Key Findings: Where Americans are confident about jobs and skills

Americans see gaps in opportunities and inclusion

Takeaways

Tap into the confidence of your workforce—but be mindful of different perceptions

People are more engaged and productive, more willing to experiment and more adaptable to change when they’re confident. Use that confidence to spark ideas, launch initiatives, upskill and generally get people on board with new ways of working. Start by revving up younger workers, since they appear more ready to adapt and upskill, or, if you have a global team, tapping into employee groups from regions where confidence is high, such as India or China. Turn these employees into your change ambassadors who can help create momentum.

At the same time, recognize that this confidence is not universal. Our survey found significant differences in confidence levels in different parts of the world, and those managing global teams need to be aware of those nuances, especially on mixed teams. For example, while Chinese employees report more confidence about the future of work, Europeans are much more wary. Understanding the factors that influence employee experience and mindset can help you identify where you can leverage existing confidence while also building confidence by addressing concerns or fears.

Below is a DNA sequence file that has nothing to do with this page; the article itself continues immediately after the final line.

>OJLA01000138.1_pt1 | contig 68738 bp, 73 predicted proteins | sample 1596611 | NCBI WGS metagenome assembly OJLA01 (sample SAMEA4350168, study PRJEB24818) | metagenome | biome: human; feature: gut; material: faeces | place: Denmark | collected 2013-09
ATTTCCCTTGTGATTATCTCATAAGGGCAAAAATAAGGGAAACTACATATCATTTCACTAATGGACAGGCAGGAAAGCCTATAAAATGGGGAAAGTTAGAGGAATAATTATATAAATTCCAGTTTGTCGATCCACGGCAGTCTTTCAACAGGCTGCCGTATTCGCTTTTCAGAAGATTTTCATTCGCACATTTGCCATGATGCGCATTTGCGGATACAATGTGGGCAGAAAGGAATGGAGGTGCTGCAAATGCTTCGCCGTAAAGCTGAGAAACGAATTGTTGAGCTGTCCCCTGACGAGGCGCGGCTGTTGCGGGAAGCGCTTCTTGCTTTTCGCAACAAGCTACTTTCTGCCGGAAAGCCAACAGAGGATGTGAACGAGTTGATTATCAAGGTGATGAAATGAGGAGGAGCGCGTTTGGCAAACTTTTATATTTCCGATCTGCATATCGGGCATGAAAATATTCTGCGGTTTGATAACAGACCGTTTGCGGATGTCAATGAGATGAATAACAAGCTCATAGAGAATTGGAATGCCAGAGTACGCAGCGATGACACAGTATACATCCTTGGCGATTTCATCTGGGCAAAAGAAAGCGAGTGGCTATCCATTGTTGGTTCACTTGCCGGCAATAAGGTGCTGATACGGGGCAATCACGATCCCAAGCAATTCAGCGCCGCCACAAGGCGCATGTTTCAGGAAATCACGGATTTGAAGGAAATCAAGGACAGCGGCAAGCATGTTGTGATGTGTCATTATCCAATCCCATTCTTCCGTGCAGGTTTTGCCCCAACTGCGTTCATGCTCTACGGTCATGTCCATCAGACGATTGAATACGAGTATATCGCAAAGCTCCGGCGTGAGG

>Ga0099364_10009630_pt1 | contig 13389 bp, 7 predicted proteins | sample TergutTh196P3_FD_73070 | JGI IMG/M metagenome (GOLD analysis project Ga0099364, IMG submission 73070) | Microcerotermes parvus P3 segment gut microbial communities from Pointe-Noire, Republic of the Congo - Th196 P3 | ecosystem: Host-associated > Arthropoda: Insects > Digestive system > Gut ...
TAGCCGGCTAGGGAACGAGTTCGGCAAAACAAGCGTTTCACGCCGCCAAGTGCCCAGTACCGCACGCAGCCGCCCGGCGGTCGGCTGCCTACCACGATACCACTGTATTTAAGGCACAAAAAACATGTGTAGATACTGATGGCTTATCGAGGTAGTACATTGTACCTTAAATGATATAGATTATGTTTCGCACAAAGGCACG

Address the generational splits in your workforce

Your workforce does not universally see things the same way, nor are they having the same experience. Older workers are more hesitant to embrace change, which indicates a need to help them buy into the value of upskilling. At the same time, however, given that older workers are more likely to say they’re not getting any upskilling opportunities at work, you may need to give them more options for learning. You may also need to help them carve out more time for upskilling.

Meanwhile, it’s not only older workers who may need resources. Younger workers may be more enthusiastic, but do they have the tools they need to learn? We found that 60% of younger workers believe their ability to develop skills has been limited by a lack of access to technology (devices or infrastructure), compared with only 30% of older workers.

Expand access to learning for all